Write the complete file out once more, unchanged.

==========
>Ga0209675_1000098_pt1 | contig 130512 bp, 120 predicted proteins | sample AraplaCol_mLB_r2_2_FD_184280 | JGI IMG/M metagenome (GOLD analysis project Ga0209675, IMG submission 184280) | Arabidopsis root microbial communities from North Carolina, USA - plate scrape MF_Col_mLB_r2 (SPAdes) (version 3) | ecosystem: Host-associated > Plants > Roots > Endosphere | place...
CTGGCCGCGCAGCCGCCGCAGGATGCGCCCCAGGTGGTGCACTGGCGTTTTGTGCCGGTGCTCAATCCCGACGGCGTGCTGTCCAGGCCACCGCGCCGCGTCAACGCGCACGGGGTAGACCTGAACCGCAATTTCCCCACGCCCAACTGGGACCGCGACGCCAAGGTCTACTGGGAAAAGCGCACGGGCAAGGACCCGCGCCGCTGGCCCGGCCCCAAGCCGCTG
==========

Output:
>Ga0209675_1000098_pt1 | contig 130512 bp, 120 predicted proteins | sample AraplaCol_mLB_r2_2_FD_184280 | JGI IMG/M metagenome (GOLD analysis project Ga0209675, IMG submission 184280) | Arabidopsis root microbial communities from North Carolina, USA - plate scrape MF_Col_mLB_r2 (SPAdes) (version 3) | ecosystem: Host-associated > Plants > Roots > Endosphere | place...
CTGGCCGCGCAGCCGCCGCAGGATGCGCCCCAGGTGGTGCACTGGCGTTTTGTGCCGGTGCTCAATCCCGACGGCGTGCTGTCCAGGCCACCGCGCCGCGTCAACGCGCACGGGGTAGACCTGAACCGCAATTTCCCCACGCCCAACTGGGACCGCGACGCCAAGGTCTACTGGGAAAAGCGCACGGGCAAGGACCCGCGCCGCTGGCCCGGCCCCAAGCCGCTG